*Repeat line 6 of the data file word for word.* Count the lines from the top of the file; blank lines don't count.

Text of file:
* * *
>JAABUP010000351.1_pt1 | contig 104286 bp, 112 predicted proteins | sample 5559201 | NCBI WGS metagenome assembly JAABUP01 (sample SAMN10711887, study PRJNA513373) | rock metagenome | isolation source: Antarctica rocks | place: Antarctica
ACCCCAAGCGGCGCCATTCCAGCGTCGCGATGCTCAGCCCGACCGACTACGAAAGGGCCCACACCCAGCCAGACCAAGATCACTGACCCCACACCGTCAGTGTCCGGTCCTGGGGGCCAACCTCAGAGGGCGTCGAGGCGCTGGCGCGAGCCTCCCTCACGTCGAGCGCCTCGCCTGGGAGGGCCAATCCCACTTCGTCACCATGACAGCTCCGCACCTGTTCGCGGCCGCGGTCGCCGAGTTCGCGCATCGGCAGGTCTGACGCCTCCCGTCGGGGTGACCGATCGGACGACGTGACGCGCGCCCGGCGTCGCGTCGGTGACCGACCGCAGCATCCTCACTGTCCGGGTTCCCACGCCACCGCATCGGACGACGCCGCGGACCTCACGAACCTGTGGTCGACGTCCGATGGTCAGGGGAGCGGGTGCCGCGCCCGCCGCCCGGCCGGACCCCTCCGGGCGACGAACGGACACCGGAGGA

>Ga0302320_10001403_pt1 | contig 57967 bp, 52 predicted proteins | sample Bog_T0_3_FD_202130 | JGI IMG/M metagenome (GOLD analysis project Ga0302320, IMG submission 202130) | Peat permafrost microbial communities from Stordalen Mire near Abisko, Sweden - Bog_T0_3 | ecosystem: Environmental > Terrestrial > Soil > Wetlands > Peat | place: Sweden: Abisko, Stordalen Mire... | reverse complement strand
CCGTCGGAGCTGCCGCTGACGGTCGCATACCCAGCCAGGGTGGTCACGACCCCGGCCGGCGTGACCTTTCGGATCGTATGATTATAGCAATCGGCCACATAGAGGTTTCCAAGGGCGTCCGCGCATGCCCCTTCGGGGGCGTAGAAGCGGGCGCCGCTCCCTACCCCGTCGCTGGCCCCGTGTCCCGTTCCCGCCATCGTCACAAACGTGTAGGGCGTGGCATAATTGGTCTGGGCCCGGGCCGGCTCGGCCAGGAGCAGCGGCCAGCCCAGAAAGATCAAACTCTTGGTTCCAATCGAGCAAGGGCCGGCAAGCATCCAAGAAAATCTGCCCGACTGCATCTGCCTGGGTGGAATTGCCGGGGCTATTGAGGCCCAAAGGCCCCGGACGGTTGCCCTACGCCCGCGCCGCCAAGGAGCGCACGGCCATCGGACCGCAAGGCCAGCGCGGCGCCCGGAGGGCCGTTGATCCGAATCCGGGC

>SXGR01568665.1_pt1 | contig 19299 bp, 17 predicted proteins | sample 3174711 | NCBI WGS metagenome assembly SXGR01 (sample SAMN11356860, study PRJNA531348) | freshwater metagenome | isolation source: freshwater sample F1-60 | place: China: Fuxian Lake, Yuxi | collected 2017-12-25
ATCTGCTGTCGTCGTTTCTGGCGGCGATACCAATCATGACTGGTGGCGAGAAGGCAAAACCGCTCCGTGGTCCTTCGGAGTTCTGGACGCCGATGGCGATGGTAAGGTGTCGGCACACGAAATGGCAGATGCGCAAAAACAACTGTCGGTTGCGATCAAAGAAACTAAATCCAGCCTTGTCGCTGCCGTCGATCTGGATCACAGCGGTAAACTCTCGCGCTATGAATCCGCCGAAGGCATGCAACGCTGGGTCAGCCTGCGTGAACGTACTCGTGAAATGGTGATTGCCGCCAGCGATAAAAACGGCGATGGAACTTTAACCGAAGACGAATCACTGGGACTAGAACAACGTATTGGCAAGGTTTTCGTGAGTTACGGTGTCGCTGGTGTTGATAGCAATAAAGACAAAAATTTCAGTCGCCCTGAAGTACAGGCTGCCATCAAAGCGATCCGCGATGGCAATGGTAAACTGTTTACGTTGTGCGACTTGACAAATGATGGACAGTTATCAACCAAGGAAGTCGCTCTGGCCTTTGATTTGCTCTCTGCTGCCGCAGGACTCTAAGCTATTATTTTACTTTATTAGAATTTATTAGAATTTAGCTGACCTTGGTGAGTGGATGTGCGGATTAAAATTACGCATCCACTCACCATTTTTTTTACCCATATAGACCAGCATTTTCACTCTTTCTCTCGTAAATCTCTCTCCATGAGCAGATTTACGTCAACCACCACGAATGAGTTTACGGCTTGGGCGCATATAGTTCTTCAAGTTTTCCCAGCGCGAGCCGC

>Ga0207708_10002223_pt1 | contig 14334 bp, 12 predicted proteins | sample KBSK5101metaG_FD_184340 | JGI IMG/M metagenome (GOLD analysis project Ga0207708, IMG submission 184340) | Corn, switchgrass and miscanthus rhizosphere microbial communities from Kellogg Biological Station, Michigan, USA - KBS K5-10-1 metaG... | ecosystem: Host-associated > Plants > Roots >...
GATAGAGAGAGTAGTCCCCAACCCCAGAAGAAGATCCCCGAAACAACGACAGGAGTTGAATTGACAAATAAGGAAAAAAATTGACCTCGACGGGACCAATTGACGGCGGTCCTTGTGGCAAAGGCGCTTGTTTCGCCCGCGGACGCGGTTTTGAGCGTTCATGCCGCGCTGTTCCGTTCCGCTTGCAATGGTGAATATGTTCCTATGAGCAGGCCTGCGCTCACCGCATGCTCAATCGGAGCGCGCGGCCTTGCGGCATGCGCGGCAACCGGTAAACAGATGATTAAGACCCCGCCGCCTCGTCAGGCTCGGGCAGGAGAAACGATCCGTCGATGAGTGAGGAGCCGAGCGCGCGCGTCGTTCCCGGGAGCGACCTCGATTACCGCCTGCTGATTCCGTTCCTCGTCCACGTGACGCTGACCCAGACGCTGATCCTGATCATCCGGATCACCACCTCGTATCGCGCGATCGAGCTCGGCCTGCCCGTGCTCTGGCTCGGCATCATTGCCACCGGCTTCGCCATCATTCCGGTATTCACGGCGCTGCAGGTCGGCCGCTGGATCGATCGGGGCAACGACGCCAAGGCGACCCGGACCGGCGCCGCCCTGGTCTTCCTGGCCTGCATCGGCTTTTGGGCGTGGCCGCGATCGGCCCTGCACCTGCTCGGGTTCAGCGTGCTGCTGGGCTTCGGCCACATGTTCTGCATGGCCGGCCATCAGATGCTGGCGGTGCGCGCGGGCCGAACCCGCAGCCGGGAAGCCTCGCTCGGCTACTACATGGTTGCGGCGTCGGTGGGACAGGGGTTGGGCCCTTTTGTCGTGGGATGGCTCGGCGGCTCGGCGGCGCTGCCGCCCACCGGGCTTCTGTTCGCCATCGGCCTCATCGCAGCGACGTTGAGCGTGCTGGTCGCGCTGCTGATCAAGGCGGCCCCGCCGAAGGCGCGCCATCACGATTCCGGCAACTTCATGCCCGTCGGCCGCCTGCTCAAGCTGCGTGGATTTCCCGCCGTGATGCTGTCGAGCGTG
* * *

ATCTGCTGTCGTCGTTTCTGGCGGCGATACCAATCATGACTGGTGGCGAGAAGGCAAAACCGCTCCGTGGTCCTTCGGAGTTCTGGACGCCGATGGCGATGGTAAGGTGTCGGCACACGAAATGGCAGATGCGCAAAAACAACTGTCGGTTGCGATCAAAGAAACTAAATCCAGCCTTGTCGCTGCCGTCGATCTGGATCACAGCGGTAAACTCTCGCGCTATGAATCCGCCGAAGGCATGCAACGCTGGGTCAGCCTGCGTGAACGTACTCGTGAAATGGTGATTGCCGCCAGCGATAAAAACGGCGATGGAACTTTAACCGAAGACGAATCACTGGGACTAGAACAACGTATTGGCAAGGTTTTCGTGAGTTACGGTGTCGCTGGTGTTGATAGCAATAAAGACAAAAATTTCAGTCGCCCTGAAGTACAGGCTGCCATCAAAGCGATCCGCGATGGCAATGGTAAACTGTTTACGTTGTGCGACTTGACAAATGATGGACAGTTATCAACCAAGGAAGTCGCTCTGGCCTTTGATTTGCTCTCTGCTGCCGCAGGACTCTAAGCTATTATTTTACTTTATTAGAATTTATTAGAATTTAGCTGACCTTGGTGAGTGGATGTGCGGATTAAAATTACGCATCCACTCACCATTTTTTTTACCCATATAGACCAGCATTTTCACTCTTTCTCTCGTAAATCTCTCTCCATGAGCAGATTTACGTCAACCACCACGAATGAGTTTACGGCTTGGGCGCATATAGTTCTTCAAGTTTTCCCAGCGCGAGCCGC